INSTANTANEOUS INTERNATIONAL TRAVEL -- The artist here suggests the passenger terminals of the future, which, he thinks, will look quite different from the present steamship pier or railroad station. It will be noticed that everybody is equipped with a little personal radio antenna, and the arrivals and departures are announced by a mechanical man, while the red-cap porter is replaced by a robot who handles the luggage.

Previously on Paleo-Future:

 

Sunday
Jul262009

Robots for Romantic Old Maids (1928)

The July 1, 1928 San Antonio Light (San Antonio, TX) ran a syndicated story titled, "Romantic Old Maids Can Hear the Words of Love They Long For."

The excerpt below tells the tale of a futuristic unmarried woman who keeps a robot under her bed. This automated man, which was naturally all the rage in 1929, gives her all the love and attention no "mortal man" will give her. The woman, even in such a contrived environment, must feign astonishment that a "man" would be in her bedroom.

I found it interesting that an article from the 1920s would mention the existence of gigolos (who of course, only exist in Europe). The article explains that such gigolos, who "pay attention" to old and unattractive ladies of wealth, will now be put out of work by these gear-driven casanovas. And here you thought the idea of sexbots was new...

At the same rate of progress it should not require more than a decade or so before a person can go to a store and pick out from the show case most any kind of automatic man or woman he or she might fancy -- an ideal servant or workman who would ask no food or wages but a little current and an occasional drop of oil; or even a flattering admirer could be purchased who would whisper in a neglected wife's ear, all the nice things that a busy husband forgets to say.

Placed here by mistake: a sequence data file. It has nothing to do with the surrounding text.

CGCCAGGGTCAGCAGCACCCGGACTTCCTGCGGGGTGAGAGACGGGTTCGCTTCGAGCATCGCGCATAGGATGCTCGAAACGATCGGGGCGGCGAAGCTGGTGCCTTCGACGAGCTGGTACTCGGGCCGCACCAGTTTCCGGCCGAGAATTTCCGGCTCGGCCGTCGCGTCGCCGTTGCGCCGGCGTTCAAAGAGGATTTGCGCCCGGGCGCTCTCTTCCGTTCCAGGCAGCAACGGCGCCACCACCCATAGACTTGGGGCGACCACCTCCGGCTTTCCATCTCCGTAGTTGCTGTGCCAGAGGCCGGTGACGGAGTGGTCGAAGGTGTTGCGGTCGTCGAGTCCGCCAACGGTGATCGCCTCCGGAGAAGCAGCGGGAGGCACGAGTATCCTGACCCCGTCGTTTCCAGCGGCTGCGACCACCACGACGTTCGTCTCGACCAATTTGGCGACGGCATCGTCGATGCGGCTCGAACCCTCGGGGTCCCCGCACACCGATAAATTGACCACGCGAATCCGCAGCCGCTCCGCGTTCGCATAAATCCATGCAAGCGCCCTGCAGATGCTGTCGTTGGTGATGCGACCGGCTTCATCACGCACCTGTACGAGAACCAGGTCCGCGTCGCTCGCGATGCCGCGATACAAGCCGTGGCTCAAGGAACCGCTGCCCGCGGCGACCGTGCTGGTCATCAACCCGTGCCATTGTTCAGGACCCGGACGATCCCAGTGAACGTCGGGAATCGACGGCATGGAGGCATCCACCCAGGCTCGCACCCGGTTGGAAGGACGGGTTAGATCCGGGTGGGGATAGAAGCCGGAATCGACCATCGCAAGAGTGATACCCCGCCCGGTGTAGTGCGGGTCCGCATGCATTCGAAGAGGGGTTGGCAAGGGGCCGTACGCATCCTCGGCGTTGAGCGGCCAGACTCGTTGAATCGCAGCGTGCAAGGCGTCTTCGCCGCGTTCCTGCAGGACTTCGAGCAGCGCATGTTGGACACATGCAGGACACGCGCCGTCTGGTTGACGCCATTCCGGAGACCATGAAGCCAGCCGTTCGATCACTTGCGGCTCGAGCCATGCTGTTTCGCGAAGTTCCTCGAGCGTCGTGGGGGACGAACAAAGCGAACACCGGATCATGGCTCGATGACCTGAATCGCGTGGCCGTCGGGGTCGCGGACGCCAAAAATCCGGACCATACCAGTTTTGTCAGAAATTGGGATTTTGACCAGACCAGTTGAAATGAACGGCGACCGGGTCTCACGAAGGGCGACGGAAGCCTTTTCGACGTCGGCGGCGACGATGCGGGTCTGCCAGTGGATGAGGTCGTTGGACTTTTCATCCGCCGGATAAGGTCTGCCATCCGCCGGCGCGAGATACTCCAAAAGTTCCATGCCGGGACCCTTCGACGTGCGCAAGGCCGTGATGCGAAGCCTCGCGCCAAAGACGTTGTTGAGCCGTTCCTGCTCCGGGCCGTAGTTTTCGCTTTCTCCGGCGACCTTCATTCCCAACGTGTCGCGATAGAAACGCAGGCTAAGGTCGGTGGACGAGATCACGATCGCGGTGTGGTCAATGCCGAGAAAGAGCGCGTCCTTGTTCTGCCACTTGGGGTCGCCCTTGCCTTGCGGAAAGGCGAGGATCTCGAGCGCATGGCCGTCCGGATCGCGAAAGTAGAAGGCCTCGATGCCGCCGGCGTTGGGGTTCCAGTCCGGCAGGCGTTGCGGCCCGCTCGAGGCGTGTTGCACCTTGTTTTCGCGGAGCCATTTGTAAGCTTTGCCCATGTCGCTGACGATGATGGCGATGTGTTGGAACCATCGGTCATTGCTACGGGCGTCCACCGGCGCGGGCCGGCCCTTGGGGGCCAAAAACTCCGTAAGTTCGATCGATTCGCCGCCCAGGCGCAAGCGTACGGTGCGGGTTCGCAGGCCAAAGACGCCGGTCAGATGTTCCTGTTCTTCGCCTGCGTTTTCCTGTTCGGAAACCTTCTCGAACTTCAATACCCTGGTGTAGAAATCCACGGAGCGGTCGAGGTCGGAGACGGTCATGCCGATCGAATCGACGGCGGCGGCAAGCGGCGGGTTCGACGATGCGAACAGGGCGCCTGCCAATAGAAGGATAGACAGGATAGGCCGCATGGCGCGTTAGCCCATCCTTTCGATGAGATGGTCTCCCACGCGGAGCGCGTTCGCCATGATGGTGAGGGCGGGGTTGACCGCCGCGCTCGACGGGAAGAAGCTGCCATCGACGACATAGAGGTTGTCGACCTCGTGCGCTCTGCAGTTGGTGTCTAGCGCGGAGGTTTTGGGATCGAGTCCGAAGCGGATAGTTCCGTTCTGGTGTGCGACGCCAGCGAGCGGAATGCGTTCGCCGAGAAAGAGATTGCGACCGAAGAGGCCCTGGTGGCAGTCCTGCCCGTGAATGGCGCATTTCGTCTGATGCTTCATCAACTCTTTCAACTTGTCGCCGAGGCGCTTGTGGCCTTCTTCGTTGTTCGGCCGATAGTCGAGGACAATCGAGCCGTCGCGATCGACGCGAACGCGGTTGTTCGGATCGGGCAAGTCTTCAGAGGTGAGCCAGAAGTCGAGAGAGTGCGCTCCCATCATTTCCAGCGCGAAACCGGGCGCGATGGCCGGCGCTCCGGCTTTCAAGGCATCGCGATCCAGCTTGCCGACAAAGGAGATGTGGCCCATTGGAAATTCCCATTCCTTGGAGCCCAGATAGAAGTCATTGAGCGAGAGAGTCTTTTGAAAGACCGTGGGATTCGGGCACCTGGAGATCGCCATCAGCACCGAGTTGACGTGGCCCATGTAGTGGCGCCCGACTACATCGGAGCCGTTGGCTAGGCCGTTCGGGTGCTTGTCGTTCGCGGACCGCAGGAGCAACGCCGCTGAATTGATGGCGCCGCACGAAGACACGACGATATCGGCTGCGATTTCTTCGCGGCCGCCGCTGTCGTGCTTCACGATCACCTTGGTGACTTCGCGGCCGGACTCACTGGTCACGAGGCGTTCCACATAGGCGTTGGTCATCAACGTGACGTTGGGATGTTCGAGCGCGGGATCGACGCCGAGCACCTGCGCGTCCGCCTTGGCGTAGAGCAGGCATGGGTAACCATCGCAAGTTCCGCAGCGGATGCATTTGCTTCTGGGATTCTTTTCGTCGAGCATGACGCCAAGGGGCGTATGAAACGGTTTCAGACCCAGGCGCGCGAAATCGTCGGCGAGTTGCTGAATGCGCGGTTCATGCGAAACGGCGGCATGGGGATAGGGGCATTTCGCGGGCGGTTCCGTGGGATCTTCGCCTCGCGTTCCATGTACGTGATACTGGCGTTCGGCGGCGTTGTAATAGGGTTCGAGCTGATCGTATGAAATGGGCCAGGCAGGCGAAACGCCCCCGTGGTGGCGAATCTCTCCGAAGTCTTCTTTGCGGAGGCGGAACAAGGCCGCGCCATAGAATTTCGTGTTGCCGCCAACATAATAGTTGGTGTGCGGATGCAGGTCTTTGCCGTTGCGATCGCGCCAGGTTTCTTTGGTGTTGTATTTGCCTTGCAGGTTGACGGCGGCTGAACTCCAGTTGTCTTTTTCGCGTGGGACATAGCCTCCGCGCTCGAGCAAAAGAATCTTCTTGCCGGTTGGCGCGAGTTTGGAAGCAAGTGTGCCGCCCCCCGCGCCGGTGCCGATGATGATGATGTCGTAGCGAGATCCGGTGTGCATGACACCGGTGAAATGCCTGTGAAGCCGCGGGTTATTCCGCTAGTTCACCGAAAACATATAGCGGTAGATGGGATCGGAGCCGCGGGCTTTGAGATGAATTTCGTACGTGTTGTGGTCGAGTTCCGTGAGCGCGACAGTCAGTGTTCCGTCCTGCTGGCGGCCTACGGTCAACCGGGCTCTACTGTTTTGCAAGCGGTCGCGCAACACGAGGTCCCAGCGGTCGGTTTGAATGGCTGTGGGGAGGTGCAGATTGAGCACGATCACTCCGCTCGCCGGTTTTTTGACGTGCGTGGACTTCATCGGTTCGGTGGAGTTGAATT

In this happy future, no old maid need look under the bed for a man, in vain. He would always be there and such a nice man, a perfect imitation of her favorite matinee idol or film star, with blond or dark hair, moustache or clean shaven, anything her heart desired. These would be stock models, turned out in quantity production and quite reasonable in price. This year probably a "Lindy" model would have been a big seller. Or, if the customer is willing to pay a little more and have one made to order, the manufacturer might send artists and photographers to some notorious lounge-lizard and deliver a perfect counterfeit of him. She could order the late Rudolf Valentine's face and John Barrymore's voice or most any other combination.

The present crude automations can be made to start on most any combination of tones, therefore the man under the bed might be set to react at the words:

"Sir! What are you doing there?"

At that cue he would crawl out and on bended knees, pour out words from 1,000 feet of phonofilm, revealing his hopeless passion for the love-starved old maid, telling her how beautiful she is and all the other sweet things that somebody out to have said but no mortal had bothered to.

When she tired of hearing this over and over, a word of encouragement would be the end to slide into place in his manly chest, another reel and at the same time he could sit beside her on the couch or take her on his substantial knees, embracing her with a tireless mechanical arm. The introduction of this kind of automation would throw out of work a small army of "gigolos," young men who in Europe, pay attention to old and unattractive ladies of wealth, for a consideration.

You can read the entire article here.

Previously on Paleo-Future: